logoWonders of Creation by Ed Anderson


Subject: Birth of a Hummingbird http://www.youtube.com/watch?v=tHOm6k1JH-c&feature=youtube_gdata_player


Something I have never seen before, nor ever even heard of. This lady lives in a Hummingbird fly zone. As they migrated, about 20 of them were in her yard. Just for a lark, she took the little red dish and filled it with sugar water and these are the results.

(Photographed 2006 Sam & Abigail Alfano)

Most of us see hummingbirds as shy, skittish little creatures that dart away if they so much as think someone is looking at them, so the idea that (as pictured above) these tiny birds would willingly come to land and feed on a person's hand seems rather remarkable. However, training hummingbirds to hand-feed is not as difficult as one might think and can be accomplished with the right approach and a bit of patience.

The images displayed here were taken from the gallery of photographer Sam Alfano of Pine, Louisiana, who snapped pictures of his wife Abigail feeding hummingbirds in September 2006. As Mrs. Alfano told us:
I am Abigail Alfano, Sam's wife, the lady in the photos. Thank you for your interest. We are amazed by how much attention these photos have recieved. If I had any idea that they would have circulated all over the world like they have, I would have worn make-up that morning!!!! :-)
Due to the tremendous popularity these pictures achieved after they were circulated (without attribution) via e-mail, Abigail put up a web page identifying herself as the "Hummingbird Lady" and providing her and her husband's explanations of the photos' origins and spread across the Internet:
I am Abigail Alfano, the woman in the photos. My husband, Sam is the photographer. We live in Pine, Louisiana which is approximately 1 1/2 hours north of New Orleans.This year we had more hummingbirds in our yard than I ever recall. The feeder sits right outside of my window where I drink my morning coffee. I remember watching the birds one morning and telling my husband that I wish I could just hold one! We decided to give it a shot.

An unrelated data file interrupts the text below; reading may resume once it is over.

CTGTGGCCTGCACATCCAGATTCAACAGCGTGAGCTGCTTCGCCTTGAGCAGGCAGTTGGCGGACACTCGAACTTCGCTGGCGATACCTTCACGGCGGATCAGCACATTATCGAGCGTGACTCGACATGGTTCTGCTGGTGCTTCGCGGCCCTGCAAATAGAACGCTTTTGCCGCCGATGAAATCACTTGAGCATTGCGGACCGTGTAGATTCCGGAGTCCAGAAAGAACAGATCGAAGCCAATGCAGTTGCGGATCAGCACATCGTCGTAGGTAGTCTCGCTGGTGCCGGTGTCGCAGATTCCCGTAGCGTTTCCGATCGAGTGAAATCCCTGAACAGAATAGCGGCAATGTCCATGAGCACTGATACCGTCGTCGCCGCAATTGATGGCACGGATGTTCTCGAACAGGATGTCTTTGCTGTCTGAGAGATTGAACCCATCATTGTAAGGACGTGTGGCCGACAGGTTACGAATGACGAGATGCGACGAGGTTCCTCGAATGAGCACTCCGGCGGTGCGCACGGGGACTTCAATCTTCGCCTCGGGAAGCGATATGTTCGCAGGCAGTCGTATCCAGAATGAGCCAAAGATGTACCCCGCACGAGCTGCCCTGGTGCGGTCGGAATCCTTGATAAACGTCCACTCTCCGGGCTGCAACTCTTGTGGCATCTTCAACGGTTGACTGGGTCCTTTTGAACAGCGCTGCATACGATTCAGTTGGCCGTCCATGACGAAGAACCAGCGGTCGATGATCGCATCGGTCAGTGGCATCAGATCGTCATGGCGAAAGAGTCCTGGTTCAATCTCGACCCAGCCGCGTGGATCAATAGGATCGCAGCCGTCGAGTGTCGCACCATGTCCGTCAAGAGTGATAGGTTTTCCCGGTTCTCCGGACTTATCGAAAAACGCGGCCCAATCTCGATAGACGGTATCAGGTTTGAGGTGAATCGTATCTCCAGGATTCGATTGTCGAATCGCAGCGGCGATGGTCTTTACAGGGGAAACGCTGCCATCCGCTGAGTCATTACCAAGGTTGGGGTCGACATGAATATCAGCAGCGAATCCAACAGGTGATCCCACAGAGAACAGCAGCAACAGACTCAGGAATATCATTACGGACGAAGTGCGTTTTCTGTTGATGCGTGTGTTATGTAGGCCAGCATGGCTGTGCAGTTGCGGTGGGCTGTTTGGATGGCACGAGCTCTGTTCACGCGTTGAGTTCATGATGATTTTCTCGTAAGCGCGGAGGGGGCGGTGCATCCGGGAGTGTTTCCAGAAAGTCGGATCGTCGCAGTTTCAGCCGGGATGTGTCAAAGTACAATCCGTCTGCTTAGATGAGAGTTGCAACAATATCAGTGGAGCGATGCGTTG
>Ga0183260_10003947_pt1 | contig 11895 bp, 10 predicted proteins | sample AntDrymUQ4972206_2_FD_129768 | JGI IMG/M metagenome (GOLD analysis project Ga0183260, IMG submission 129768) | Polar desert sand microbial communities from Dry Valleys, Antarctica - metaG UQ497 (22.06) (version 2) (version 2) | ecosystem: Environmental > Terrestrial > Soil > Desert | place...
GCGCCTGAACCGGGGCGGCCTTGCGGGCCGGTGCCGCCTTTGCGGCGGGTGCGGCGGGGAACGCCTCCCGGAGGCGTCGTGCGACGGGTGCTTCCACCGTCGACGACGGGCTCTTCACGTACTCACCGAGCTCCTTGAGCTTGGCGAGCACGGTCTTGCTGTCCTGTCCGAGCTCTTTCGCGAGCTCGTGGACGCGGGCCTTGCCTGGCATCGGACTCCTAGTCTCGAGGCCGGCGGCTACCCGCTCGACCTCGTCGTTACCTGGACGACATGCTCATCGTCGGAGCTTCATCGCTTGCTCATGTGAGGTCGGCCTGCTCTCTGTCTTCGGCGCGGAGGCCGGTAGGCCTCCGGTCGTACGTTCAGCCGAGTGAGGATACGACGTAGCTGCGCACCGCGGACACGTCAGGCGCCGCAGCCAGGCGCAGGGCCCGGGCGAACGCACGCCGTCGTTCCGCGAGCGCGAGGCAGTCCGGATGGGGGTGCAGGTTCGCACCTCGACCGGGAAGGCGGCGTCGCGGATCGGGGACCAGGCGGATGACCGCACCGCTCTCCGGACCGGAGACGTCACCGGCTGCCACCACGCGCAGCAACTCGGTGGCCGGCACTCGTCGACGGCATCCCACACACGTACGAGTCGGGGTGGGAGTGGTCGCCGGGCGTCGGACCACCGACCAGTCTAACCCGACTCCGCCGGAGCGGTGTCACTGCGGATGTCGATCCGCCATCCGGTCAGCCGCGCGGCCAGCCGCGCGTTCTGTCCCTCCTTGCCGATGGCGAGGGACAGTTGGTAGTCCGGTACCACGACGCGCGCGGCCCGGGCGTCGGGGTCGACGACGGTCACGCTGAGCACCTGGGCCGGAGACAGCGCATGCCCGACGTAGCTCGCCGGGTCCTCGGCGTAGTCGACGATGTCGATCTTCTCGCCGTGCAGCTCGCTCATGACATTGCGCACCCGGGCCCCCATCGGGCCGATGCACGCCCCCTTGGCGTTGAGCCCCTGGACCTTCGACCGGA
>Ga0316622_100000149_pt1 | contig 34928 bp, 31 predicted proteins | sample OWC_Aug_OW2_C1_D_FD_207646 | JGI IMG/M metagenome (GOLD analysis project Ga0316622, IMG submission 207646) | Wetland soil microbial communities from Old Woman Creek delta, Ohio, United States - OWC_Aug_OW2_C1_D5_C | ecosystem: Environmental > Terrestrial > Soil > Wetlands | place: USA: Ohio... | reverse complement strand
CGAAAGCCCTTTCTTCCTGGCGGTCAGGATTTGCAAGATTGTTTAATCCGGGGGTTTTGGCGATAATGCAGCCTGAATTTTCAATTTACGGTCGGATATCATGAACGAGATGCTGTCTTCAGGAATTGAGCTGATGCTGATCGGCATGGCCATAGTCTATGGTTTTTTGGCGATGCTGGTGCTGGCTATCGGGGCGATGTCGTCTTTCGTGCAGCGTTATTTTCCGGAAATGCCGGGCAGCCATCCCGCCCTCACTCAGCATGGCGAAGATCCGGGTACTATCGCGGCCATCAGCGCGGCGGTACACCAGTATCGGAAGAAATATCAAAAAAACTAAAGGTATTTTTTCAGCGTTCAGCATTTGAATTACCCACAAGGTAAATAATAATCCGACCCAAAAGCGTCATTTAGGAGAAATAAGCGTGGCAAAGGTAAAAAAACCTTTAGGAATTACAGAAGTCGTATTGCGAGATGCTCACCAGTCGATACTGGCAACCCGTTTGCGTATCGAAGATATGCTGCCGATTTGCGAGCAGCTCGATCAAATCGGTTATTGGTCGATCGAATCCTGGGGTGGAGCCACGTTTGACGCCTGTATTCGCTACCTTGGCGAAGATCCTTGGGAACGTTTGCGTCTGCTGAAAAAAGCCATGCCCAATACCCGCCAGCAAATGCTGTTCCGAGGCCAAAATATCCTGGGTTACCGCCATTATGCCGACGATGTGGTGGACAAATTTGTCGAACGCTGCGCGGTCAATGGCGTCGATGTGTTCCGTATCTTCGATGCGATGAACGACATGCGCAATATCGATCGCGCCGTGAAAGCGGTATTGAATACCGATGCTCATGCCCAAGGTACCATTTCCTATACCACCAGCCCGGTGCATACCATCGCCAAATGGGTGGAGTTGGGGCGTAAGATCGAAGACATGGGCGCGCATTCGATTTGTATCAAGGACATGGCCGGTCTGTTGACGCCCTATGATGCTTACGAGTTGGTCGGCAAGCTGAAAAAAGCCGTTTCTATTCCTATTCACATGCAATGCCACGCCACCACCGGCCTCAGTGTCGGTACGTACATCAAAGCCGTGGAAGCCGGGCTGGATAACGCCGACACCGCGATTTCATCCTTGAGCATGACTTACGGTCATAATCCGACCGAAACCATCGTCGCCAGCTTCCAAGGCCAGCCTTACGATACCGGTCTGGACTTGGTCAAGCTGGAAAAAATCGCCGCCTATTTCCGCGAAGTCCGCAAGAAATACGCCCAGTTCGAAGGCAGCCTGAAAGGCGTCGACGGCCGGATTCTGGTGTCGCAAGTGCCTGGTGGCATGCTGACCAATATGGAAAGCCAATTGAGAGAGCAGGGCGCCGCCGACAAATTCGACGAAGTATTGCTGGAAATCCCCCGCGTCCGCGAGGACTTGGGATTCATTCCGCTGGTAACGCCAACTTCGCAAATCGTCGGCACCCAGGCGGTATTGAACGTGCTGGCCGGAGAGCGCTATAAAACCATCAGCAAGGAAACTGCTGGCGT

Over the course of several days, I would simply stand beside the feeder so that they would get used to my presence. Then, I began putting my hands around the feeder so that in order to drink they had to land on my fingers. I was amazed at how quickly they were willing to do this.

The next step was to remove the feeder and place a small red cap on an old milk can in the same area. They eventually found the small replacement and began feeding. The morning the photos were taken, I simply went outside and filled the cap with the sugar water, placed it in the palm of my hand, and sat very very still. Within ten minutes, they were resting in my hands, drinking. It was sheer delight for me! I was even able to move my hands around a bit with the birds on my fingers. They are light as a feather ... and simply beautiful. I can't wait until next year.

On September 14, 2006 my wife Abigail decided she'd like to 'touch' one of the 20 or30 hummingbirds that were swarming around our feeder at the peak of their migration. With patience and determination she accomplished her goal. I am her husband Sam, and I shot the photos of her hand-feeding hummingbirds in our yard here in near Franklinton, Louisiana.

On September 20th the [Franklinton] Era Leader newspaper published the photos on the front page. We then emailed them to a few of our friends and had no idea they would quickly be forwarded around the world. Many of our friends have called or emailed us saying they were forwarded photos of a lady feeding hummingbirds, and it was Abigail! Had I known the photos would spread like wildfire, I would have put our names on them.
Unfortunately, as the Alfanos noted, someone else used one of these images to win a weekly photo contest held by TV station WTVQ in Lexington, Kentucky, submitting the photo and falsely claiming that she was the woman whose hands were pictured therein.


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